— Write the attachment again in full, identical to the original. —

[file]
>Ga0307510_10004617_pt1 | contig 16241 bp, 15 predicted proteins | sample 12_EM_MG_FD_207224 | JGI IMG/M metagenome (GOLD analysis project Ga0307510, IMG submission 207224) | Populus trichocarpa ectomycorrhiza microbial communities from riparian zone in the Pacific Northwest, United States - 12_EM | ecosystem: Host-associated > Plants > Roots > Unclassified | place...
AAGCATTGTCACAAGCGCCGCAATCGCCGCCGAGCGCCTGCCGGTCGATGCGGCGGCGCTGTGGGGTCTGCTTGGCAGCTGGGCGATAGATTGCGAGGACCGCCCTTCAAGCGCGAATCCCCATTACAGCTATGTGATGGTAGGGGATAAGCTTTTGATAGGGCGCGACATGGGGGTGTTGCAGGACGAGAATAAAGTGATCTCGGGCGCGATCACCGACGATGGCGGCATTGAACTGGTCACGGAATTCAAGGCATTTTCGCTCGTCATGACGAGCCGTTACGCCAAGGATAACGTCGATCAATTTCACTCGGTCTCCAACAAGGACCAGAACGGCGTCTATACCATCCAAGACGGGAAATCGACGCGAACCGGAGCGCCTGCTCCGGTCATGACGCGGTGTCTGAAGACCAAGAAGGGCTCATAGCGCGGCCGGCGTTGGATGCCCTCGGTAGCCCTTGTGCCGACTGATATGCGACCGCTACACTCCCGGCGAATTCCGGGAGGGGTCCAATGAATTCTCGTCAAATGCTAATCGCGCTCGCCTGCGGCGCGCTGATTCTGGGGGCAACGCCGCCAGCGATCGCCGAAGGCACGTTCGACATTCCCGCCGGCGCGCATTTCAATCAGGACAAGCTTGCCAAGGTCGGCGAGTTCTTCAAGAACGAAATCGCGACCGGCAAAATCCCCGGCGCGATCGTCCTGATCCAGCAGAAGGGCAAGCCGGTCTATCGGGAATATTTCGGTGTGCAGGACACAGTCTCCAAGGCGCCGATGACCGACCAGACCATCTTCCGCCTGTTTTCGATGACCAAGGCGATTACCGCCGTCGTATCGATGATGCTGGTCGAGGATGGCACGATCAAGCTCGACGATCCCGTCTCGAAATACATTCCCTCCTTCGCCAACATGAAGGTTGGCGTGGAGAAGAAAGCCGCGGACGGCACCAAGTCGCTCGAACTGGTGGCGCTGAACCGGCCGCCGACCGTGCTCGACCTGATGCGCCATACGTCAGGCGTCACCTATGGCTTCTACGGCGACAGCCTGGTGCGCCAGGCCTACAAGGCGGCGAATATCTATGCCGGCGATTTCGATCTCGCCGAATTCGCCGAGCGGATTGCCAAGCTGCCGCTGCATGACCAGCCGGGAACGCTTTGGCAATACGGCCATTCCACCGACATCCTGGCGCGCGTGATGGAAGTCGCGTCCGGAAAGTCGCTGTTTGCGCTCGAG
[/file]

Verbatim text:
>Ga0307510_10004617_pt1 | contig 16241 bp, 15 predicted proteins | sample 12_EM_MG_FD_207224 | JGI IMG/M metagenome (GOLD analysis project Ga0307510, IMG submission 207224) | Populus trichocarpa ectomycorrhiza microbial communities from riparian zone in the Pacific Northwest, United States - 12_EM | ecosystem: Host-associated > Plants > Roots > Unclassified | place...
AAGCATTGTCACAAGCGCCGCAATCGCCGCCGAGCGCCTGCCGGTCGATGCGGCGGCGCTGTGGGGTCTGCTTGGCAGCTGGGCGATAGATTGCGAGGACCGCCCTTCAAGCGCGAATCCCCATTACAGCTATGTGATGGTAGGGGATAAGCTTTTGATAGGGCGCGACATGGGGGTGTTGCAGGACGAGAATAAAGTGATCTCGGGCGCGATCACCGACGATGGCGGCATTGAACTGGTCACGGAATTCAAGGCATTTTCGCTCGTCATGACGAGCCGTTACGCCAAGGATAACGTCGATCAATTTCACTCGGTCTCCAACAAGGACCAGAACGGCGTCTATACCATCCAAGACGGGAAATCGACGCGAACCGGAGCGCCTGCTCCGGTCATGACGCGGTGTCTGAAGACCAAGAAGGGCTCATAGCGCGGCCGGCGTTGGATGCCCTCGGTAGCCCTTGTGCCGACTGATATGCGACCGCTACACTCCCGGCGAATTCCGGGAGGGGTCCAATGAATTCTCGTCAAATGCTAATCGCGCTCGCCTGCGGCGCGCTGATTCTGGGGGCAACGCCGCCAGCGATCGCCGAAGGCACGTTCGACATTCCCGCCGGCGCGCATTTCAATCAGGACAAGCTTGCCAAGGTCGGCGAGTTCTTCAAGAACGAAATCGCGACCGGCAAAATCCCCGGCGCGATCGTCCTGATCCAGCAGAAGGGCAAGCCGGTCTATCGGGAATATTTCGGTGTGCAGGACACAGTCTCCAAGGCGCCGATGACCGACCAGACCATCTTCCGCCTGTTTTCGATGACCAAGGCGATTACCGCCGTCGTATCGATGATGCTGGTCGAGGATGGCACGATCAAGCTCGACGATCCCGTCTCGAAATACATTCCCTCCTTCGCCAACATGAAGGTTGGCGTGGAGAAGAAAGCCGCGGACGGCACCAAGTCGCTCGAACTGGTGGCGCTGAACCGGCCGCCGACCGTGCTCGACCTGATGCGCCATACGTCAGGCGTCACCTATGGCTTCTACGGCGACAGCCTGGTGCGCCAGGCCTACAAGGCGGCGAATATCTATGCCGGCGATTTCGATCTCGCCGAATTCGCCGAGCGGATTGCCAAGCTGCCGCTGCATGACCAGCCGGGAACGCTTTGGCAATACGGCCATTCCACCGACATCCTGGCGCGCGTGATGGAAGTCGCGTCCGGAAAGTCGCTGTTTGCGCTCGAG